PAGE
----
Mary Ann Redmond's powerful, passionate voice inspires critics to poetic heights. Dan McClenaghan, reviewing her Prisoner of the Heart CD for this site, wrote: she can belt it out to shake the walls down or caress a lyric like she's petting a cat." Goldmine admired her ability to go from a fragile whisper" to a riveting roar." Others use words like soulfulness," sass" and spine-tingling," and compare her to everyone from Judy Garland and Etta James to Janis Joplin, Dusty Springfield, Aretha and Tina. Guitarist/singer-songwriter Redmond has been popular for a decade in the D.C. area where she lives,headlining at ...read more
Washington, D. C.'s Mary Ann Redmond must have been weaned on the albums of Aretha Franklin, Lee Dorsey, Gladys Knight (with and without the Pips) and other soul artists who claimed their place in the annals of American Popular Music during the 1960's and beyond. This urbanization of rhythm and blues eventually migrated into a pop oriented sound as all "new" musical styles seem to end up. The music became harder and tougher, relying on syncopated rhythms, raw vocals, and blaring horns. To her credit, Redmond uses the traditional soul, R & B vehicles such as the guitar, organ, sax ...read more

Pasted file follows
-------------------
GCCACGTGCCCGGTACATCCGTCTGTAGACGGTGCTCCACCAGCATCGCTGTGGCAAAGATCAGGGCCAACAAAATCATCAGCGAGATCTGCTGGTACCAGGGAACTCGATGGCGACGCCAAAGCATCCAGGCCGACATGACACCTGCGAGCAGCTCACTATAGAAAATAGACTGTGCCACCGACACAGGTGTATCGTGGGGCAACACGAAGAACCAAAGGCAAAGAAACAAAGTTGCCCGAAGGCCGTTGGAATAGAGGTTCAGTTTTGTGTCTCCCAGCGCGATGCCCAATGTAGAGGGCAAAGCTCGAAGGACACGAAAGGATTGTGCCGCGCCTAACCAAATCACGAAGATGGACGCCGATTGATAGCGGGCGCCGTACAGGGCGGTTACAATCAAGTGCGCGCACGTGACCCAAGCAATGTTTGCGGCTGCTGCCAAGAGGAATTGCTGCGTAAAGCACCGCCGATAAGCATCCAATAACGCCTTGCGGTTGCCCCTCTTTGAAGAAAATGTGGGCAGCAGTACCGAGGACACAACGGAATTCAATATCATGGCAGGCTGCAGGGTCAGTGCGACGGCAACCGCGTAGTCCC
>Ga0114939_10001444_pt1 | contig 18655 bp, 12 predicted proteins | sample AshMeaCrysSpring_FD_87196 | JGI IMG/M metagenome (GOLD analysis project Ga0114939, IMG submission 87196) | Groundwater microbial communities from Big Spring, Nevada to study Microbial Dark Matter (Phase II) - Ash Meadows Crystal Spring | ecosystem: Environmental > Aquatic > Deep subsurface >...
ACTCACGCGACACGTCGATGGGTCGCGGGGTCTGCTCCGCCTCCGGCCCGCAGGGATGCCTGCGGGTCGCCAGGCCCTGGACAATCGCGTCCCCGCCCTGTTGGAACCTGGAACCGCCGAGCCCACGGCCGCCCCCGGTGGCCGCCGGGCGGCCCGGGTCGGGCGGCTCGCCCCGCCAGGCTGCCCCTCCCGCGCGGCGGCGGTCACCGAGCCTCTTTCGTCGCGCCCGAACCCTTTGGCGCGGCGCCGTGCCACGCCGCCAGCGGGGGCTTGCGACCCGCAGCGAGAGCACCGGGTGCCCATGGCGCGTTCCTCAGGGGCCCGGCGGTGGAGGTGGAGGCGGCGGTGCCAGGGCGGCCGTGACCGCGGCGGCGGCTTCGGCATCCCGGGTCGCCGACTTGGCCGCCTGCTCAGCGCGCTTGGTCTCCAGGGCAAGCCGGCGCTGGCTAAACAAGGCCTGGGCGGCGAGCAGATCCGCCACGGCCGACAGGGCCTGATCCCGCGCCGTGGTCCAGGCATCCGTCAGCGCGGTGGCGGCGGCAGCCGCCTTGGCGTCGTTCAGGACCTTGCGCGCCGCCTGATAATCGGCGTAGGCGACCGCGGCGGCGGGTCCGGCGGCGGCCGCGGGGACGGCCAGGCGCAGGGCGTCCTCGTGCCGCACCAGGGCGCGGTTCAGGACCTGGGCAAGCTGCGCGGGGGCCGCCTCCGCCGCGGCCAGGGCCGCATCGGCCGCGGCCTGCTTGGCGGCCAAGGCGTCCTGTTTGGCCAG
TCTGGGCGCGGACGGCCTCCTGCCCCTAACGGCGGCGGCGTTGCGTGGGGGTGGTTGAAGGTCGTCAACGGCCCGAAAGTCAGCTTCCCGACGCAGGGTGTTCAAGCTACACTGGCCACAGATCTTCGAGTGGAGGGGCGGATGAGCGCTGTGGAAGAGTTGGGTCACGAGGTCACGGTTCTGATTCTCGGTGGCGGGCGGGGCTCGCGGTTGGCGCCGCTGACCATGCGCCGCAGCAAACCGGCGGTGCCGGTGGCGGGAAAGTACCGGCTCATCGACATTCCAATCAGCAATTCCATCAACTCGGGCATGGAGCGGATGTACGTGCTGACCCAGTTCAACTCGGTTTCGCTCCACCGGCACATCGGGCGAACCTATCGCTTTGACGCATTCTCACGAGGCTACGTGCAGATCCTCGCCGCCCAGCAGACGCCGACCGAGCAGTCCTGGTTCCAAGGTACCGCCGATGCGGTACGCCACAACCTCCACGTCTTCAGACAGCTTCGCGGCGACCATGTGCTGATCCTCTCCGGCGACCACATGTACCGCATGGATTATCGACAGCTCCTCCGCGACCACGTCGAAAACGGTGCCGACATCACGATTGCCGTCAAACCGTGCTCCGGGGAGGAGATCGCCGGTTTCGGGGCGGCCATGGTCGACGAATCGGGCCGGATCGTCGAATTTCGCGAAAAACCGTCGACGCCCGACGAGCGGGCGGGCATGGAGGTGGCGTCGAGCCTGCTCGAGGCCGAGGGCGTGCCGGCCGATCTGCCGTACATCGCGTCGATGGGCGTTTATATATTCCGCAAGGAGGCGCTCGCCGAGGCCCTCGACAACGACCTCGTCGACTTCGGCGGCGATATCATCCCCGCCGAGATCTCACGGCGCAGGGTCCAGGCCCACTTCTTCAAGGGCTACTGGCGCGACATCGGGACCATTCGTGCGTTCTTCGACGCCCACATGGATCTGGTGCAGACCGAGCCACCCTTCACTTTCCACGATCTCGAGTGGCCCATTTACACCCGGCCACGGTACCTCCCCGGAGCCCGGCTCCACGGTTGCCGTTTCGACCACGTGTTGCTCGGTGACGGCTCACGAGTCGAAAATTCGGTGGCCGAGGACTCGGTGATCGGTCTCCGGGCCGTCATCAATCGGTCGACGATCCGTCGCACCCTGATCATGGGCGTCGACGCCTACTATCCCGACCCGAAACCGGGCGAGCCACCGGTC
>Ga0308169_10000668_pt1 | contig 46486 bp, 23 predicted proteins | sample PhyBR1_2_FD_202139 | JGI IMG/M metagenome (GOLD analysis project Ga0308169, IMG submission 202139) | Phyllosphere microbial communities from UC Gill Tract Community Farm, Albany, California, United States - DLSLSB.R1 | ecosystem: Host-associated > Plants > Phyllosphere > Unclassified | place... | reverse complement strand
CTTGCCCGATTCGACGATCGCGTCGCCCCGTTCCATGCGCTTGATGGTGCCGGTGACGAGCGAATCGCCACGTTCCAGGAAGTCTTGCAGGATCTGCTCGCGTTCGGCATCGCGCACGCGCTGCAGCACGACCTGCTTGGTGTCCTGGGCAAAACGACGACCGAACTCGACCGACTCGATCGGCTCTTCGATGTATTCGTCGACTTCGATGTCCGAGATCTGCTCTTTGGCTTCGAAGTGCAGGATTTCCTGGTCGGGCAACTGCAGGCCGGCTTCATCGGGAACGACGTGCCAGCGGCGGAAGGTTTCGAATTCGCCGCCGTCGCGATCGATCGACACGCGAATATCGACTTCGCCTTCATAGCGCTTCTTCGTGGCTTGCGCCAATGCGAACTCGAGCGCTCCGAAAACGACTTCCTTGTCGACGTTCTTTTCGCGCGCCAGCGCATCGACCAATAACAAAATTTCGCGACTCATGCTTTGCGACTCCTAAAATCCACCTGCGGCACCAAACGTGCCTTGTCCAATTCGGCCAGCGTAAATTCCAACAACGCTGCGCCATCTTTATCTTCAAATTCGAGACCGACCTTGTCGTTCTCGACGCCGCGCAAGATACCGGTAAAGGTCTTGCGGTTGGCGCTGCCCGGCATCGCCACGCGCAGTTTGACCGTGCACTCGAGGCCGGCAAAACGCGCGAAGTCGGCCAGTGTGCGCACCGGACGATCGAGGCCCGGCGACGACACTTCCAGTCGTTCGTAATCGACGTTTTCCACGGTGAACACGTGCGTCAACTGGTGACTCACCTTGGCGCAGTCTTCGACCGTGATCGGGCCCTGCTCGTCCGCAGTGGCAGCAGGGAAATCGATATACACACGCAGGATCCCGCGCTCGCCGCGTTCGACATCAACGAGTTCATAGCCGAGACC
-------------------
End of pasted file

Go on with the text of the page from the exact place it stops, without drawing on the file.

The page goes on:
It would be hard to find more soul on a current CD than you'll get on Mary Ann Redmond's Prisoner of the Heart. Maybe on Solomon Burke's latest, but that's about it. Redmond's voice is an awesome instrument; she can belt it out to shake the walls down ("Since I Fell for You") or caress a lyric like she's petting a cat (her original, That is All"), on a set that sounds like something out of a late '60's Atlantic Records session, the rawer, more powerful end of the R&B spectrum. Early Aretha, Otis Redding, Wilson Picket come to mind ...read more
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